Check under the brake and suspension section, and no it won't widen your track any,and the only rubbing problem might come from old style 14 inch rims that may not clear caliper. Also check under the tech reference or e-mail other questions I just did my 66 over the summer.
I checked the sections that you suggested but found nothing to answer my question. The reason I have concern is because I did this same swap on my 66 chevy II. When I removed the drum brakes and spindles, added the the disc brake spindles the rotors stuck out 5/8 inch further on each side. Thought this may be the same for the el camino.
Done many of them. If you use the right parts you will have no problems at all. A couple of "be carefuls"-adapting the rear hard line to the proportioning valve (different size), and be sure to get the angle brackets for the rubber/hard line joint on the front-many of these are thicker on disc brake cars & you will have sloppy connections if you try to use the originals.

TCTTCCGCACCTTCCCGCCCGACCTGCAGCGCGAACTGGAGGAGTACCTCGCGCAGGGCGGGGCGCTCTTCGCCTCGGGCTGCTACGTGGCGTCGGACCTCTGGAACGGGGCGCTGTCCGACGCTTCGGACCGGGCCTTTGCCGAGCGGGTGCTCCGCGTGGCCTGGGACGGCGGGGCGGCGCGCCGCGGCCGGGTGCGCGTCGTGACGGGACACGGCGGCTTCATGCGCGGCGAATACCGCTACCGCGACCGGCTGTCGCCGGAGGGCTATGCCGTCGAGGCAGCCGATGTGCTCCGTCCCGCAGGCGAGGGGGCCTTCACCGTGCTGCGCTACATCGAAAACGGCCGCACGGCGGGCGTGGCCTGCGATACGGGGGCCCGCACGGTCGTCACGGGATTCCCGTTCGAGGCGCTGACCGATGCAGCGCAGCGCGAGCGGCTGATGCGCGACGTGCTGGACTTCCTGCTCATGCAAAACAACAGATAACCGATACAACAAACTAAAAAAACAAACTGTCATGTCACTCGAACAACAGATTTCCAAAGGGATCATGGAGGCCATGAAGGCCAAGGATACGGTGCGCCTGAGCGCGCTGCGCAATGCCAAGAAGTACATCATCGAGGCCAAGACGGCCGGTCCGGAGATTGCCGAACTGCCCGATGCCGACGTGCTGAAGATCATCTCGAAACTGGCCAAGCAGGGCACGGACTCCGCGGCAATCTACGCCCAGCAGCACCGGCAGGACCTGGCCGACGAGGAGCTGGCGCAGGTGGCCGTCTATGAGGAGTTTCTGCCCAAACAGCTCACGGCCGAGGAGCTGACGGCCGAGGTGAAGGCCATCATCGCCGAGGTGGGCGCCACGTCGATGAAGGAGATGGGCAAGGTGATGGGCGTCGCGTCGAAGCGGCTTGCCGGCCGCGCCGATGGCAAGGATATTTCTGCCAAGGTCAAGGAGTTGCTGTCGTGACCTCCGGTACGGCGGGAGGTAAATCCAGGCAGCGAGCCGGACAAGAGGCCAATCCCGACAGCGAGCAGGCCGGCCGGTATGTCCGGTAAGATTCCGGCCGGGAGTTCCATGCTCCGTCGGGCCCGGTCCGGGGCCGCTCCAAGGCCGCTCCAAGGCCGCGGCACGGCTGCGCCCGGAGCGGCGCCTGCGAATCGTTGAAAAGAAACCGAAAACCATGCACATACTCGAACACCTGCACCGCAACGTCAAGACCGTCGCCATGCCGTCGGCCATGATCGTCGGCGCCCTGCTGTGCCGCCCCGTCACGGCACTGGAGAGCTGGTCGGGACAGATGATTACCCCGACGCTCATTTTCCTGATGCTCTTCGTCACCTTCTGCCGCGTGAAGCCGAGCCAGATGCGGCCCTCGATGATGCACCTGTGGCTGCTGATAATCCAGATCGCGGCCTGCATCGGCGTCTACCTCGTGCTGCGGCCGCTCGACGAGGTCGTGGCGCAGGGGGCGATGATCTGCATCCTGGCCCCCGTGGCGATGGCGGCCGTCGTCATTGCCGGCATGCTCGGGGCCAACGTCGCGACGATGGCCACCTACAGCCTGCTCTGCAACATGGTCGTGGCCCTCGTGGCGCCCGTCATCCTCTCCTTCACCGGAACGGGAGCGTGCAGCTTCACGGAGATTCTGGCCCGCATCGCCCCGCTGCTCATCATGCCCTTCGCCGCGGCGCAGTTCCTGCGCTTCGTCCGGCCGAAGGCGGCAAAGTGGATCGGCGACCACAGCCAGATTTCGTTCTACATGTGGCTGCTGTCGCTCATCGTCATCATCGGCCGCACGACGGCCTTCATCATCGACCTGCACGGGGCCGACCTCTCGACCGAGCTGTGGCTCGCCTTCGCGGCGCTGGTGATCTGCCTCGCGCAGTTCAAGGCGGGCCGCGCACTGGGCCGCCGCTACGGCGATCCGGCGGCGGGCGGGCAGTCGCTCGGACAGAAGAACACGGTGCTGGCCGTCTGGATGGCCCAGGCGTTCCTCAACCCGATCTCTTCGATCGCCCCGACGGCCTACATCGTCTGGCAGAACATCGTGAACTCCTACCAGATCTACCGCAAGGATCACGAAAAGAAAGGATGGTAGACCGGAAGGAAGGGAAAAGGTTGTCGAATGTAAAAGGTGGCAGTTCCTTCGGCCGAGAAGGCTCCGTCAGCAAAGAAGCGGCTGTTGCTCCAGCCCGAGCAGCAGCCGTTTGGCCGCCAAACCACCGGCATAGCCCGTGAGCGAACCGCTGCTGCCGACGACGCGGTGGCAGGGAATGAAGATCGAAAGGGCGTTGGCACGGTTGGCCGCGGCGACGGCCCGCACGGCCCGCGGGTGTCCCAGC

If you have a choice, the '71-72 master cylinder is generally cheaper, and there is only one proportioning valve (frame mounted). The '68-70 uses a proportioning valve mounted on the master, and a junction block on the frame. The later setup is a little cleaner, though both work fine.
A forum community dedicated to Chevrolet Chevelle owners and enthusiasts. Come join the discussion about restorations, builds, performance, modifications, classifieds, troubleshooting, maintenance, and more!